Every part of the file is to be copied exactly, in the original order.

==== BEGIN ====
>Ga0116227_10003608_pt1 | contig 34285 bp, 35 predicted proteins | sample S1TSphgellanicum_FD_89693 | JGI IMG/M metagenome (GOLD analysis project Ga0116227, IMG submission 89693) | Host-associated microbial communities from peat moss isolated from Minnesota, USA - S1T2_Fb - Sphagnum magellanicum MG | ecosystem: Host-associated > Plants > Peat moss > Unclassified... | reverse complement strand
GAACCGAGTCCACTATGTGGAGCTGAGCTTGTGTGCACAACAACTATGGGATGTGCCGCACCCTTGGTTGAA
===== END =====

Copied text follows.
>Ga0116227_10003608_pt1 | contig 34285 bp, 35 predicted proteins | sample S1TSphgellanicum_FD_89693 | JGI IMG/M metagenome (GOLD analysis project Ga0116227, IMG submission 89693) | Host-associated microbial communities from peat moss isolated from Minnesota, USA - S1T2_Fb - Sphagnum magellanicum MG | ecosystem: Host-associated > Plants > Peat moss > Unclassified... | reverse complement strand
GAACCGAGTCCACTATGTGGAGCTGAGCTTGTGTGCACAACAACTATGGGATGTGCCGCACCCTTGGTTGAA